Bernie Sanders in Boston
The Fairness & Accuracy In Reporting (FAIR) article below is very important. It illustrates how reporting from the so called traditional mainstream media can create an alternate state of reality. The coverage of Bernie Sanders is not only lacking but comparatively misleading.
Trump Amazes WaPo Columnist by Drawing 60% Fewer People Than Sanders
The Washington Post‘s Chris Cillizza is gobsmacked, apparently.
“This Crowd Shot From Donald Trump’s Massachusetts Rally Is Absolutely Mind-Boggling,” the headline over Cillizza’s The Fix blog post reads (12/5/16), highlighting a photo that Post correspondent Jenna Johnson posted onTwitter:
Thousands and thousands packed into arena in Lowell, MA, for Donald Trump's rally. pic.twitter.com/OQ3It53lXL
— Jenna Johnson (@wpjenna) January 5, 2016
The building…holds 8,000 people, and local officials were estimating that it was filled to capacity or beyond. That is a MASSIVE amount of people — especially considering that the high temperature in Lowell yesterday was 29 degrees and Trump’s rally didn’t start until the evening.
Before I get to the real point, let me note that 29 degrees in Massachusetts in January is not particularly cold—the average January temperature in Lowell is24 degrees—and January is generally when the presidential primaries really get going, so the temperature does not really add to the remarkableness of people going to see Donald Trump at an indoor arena.
But the bigger issue is that this “MASSIVE” turnout for Trump a month before the primary is not even half the size of the crowd Bernie Sanders attracted in the same general area three months ago. As the Boston Globe (10/3/15) reported:
Sanders addressed a near-capacity crowd of 20,000 at the Boston Convention and Exhibition Center, with a few thousand more watching a feed of his address while on Lawn on D. Hoping to secure a good spot at the event, people formed a line that stretched a half-mile down Summer Street, nearly reaching South Station two hours before the event began.
And Cillizza knows this, because he wrote about it at the time (10/5/15)—even employing more all-caps excitement (and another odd weather reference):
TWICE AS MANY PEOPLE CAME TO SEE BERNIE SANDERS ON A CHILLY OCTOBER DAY IN 2015 THAN DID THE SAME FOR BARACK OBAMA IN 2007.
The post came complete with an excited tweet:
— Cynthia (@cynthia4877) October 4, 2015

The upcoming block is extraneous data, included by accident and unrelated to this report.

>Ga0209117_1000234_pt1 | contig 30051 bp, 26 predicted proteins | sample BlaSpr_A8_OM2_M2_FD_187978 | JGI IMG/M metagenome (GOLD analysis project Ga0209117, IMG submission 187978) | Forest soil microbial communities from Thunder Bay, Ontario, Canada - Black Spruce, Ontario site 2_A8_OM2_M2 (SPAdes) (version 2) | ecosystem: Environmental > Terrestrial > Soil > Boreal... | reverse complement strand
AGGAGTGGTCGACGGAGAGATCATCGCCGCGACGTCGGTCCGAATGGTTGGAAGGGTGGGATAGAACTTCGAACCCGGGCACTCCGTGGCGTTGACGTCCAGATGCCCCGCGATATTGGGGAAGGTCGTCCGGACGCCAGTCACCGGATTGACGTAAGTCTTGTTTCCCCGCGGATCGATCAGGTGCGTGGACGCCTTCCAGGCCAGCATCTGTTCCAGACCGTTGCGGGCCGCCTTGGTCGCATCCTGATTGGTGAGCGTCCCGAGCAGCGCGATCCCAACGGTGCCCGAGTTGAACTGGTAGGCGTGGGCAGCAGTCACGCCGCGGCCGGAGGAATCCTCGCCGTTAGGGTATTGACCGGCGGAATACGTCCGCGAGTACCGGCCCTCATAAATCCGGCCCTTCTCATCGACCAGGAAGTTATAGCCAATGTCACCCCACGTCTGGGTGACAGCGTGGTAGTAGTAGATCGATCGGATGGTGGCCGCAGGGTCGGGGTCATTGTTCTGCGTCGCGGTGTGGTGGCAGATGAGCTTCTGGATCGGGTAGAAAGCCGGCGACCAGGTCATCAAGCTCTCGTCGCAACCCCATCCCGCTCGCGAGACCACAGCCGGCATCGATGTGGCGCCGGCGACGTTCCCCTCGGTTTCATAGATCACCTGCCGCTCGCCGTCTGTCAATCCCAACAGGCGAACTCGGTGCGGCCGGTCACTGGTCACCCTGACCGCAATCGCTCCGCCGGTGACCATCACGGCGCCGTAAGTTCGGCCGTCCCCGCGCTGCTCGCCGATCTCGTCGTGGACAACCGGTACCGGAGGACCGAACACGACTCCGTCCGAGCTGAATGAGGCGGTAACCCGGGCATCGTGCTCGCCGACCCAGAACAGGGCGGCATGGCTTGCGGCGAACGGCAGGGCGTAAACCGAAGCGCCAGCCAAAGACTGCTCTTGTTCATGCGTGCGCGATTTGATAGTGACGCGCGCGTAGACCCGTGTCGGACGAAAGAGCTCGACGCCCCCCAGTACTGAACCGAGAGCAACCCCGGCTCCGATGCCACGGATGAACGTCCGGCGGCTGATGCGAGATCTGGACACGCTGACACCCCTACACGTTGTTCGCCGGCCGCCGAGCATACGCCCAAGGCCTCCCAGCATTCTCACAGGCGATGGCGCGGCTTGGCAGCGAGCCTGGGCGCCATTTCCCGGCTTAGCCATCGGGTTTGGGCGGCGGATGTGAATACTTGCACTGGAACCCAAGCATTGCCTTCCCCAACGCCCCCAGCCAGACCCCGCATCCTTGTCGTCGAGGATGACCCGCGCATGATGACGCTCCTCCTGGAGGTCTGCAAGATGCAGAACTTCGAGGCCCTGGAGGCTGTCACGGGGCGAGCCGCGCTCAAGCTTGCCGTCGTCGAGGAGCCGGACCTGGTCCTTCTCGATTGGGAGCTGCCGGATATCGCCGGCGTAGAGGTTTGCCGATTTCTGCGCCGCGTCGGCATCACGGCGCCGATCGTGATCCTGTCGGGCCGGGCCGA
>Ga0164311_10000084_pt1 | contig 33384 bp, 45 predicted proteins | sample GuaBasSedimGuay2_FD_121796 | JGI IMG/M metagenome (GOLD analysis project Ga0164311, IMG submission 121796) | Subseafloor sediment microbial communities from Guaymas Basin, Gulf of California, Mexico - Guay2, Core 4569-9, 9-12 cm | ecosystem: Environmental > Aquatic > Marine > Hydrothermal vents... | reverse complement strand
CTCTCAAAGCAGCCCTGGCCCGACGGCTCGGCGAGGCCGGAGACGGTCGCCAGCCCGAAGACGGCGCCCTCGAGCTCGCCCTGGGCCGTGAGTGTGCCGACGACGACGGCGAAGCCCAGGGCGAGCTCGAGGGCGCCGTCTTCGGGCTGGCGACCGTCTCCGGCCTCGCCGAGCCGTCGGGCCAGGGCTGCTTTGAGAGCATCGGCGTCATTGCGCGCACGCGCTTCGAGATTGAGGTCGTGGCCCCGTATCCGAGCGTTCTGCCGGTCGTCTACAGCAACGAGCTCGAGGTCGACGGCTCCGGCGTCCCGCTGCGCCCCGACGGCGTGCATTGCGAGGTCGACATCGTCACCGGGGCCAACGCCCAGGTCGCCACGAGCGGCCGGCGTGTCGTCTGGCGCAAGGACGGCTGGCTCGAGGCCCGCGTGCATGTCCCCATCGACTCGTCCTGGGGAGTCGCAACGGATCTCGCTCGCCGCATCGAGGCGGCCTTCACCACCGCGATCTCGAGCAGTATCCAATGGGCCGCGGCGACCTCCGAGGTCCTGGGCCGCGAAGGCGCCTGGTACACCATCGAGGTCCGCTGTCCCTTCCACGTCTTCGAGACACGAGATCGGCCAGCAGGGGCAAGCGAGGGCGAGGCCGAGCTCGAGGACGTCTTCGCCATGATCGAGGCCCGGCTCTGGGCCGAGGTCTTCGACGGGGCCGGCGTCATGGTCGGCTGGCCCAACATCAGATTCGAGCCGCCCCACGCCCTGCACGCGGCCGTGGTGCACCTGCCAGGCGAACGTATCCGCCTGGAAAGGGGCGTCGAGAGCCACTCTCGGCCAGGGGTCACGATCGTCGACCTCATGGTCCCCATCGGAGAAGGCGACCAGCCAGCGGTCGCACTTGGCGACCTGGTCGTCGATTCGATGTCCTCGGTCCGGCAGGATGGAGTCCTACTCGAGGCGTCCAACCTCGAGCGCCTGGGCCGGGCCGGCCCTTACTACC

The headline of Cillizza’s Sanders crowd piece is: “20,000 People Came to See Bernie Sanders in Boston. Why Aren’t We Talking More About It?” That’s a good question. Like, why aren’t we talking about it when we’re getting excited three months later about Trump drawing 60 percent fewer people?
I guess the answer to that is implicit in a piece Cillizza posted a little more than a week later (10/14/15), headlined “Why Bernie Sanders Isn’t Going to Be President, in Five Words.” The five words, if you’re wondering, are “I am a democratic socialist.” And that makes you ineligible to be president, in Cillizza’s view, since only 3 in 10 people say they have a favorable opinion of socialismand 61 percent express an unfavorable opinion of it.
As it happens, those were almost exactly the favorable/unfavorable numbers for the Republican Party the last time CBS polled about it (10/4-8/15)—32 percent favorable, 59 percent unfavorable—but nobody says that means it’s impossible for a Republican to be elected president.
The beyond-the-pale status of “socialism” does mean, however, that Sanders comes up in relation to Trump’s crowd numbers only as a reason not to get too excited about Trump’s crowd numbers: “After all,” writes Cillizza (1/5/16), “if crowd size at rallies was determinative, Bernie Sanders, not Hillary Clinton, would be the heavy favorite to be the Democratic presidential nominee.”
P.S. To get a sense of how badly Cillizza wants to hype the Trump crowd, check out this second Twitter photo he posted, from the Lowell Sun‘s Rick Sobey:
— Rick Sobey (@rsobeyLSun) January 4, 2016
Take a close look at that photo. I count maybe 33 people in it. I have no doubt there was a longish line to get into the 8,000-seat arena, but you could take a photo of 33 people standing in line to see John Kasich.